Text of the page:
"The approach that we would use is not simply to collect seeds over various time intervals and to archive them, but in the future to raise them in a common environment comparing seeds that were collected in 2010, 2030, and 2050, for example," said Mazer. "If we found, for example, that the plants that come from seeds that were collected 50 years from now flower much earlier than those that were collected today, we could logically infer that natural selection over 50 years had favored plants, that is genotypes that flowered earlier and earlier, relative to those that delayed flowering."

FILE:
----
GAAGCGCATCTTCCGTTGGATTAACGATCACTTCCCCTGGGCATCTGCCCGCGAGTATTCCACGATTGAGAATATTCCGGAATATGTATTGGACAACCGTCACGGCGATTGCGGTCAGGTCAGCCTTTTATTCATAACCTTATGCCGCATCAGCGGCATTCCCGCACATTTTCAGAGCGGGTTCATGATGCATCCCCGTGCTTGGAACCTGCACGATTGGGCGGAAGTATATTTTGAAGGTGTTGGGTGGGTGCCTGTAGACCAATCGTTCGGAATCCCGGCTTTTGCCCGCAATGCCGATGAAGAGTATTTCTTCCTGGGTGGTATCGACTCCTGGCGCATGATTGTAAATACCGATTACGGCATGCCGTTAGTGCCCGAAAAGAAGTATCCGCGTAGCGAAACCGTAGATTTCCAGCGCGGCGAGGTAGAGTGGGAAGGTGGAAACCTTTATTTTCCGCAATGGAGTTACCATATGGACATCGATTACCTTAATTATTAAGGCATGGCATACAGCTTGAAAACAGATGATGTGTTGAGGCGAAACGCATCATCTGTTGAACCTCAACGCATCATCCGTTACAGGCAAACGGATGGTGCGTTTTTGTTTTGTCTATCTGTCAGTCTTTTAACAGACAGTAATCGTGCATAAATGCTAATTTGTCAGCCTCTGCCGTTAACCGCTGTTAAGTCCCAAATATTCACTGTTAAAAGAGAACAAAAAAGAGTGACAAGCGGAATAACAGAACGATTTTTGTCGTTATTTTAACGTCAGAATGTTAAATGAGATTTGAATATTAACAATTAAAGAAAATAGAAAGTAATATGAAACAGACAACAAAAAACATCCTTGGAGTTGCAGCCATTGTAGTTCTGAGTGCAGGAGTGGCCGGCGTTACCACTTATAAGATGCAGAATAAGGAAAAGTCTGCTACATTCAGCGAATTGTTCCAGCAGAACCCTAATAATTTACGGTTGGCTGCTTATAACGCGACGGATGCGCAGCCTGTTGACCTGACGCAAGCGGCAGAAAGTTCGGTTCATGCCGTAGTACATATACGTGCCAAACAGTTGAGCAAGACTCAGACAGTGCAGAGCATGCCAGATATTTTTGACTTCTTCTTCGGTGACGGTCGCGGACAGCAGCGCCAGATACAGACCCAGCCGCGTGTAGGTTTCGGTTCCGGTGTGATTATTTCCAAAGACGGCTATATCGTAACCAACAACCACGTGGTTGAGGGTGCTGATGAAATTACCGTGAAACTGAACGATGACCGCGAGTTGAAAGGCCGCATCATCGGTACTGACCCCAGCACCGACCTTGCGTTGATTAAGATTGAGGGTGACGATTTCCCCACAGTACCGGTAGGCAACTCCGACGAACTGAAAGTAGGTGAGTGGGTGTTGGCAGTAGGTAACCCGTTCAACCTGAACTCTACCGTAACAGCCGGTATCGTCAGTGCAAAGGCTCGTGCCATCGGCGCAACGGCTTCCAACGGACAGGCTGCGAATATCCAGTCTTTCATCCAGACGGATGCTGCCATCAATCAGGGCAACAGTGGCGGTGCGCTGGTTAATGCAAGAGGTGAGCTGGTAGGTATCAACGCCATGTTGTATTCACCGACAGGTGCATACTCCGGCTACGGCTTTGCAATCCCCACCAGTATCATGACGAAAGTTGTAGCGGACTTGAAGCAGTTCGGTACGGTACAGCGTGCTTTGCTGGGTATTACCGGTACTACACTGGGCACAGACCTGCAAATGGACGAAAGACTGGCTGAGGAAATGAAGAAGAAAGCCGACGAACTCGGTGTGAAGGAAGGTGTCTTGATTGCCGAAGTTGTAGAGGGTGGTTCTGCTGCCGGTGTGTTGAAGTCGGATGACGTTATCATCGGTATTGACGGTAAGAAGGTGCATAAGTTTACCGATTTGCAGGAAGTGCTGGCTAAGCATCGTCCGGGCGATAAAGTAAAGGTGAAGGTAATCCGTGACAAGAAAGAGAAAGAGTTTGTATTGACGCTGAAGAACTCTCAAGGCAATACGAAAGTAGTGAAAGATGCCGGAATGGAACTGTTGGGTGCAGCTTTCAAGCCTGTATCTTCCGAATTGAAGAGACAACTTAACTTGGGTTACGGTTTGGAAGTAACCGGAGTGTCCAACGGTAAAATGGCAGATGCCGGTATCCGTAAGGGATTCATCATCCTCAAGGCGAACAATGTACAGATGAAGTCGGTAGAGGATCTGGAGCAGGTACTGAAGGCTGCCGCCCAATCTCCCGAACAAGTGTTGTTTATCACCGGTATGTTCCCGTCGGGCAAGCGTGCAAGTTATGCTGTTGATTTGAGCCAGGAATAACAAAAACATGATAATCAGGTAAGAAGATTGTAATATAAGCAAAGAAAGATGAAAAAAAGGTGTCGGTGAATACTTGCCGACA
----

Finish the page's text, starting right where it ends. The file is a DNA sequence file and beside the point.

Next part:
Mazer explained that scientists and the public have been thrilled recently by an increase in the understanding of the value of seed banks, and in particular with the seed bank that is underway in Norway, called the Svalbard Global Seed Vault, on the island of Spitsbergen.
"However, that kind of seed bank doesn't finish the job," said Mazer. "The Norwegian seed bank is planning to preserve hundreds of thousands of varieties of agricultural plant species, but most of those samples represent only a tiny fraction of that which you would find in a wild population of a wild species." Nor does it allow for insights into the evolutionary process, enabled by the combination of seed banking and subsequent raising of plants as proposed by the "Resurrection Initiative."
|Contact: Gail Gallessich|
University of California - Santa Barbara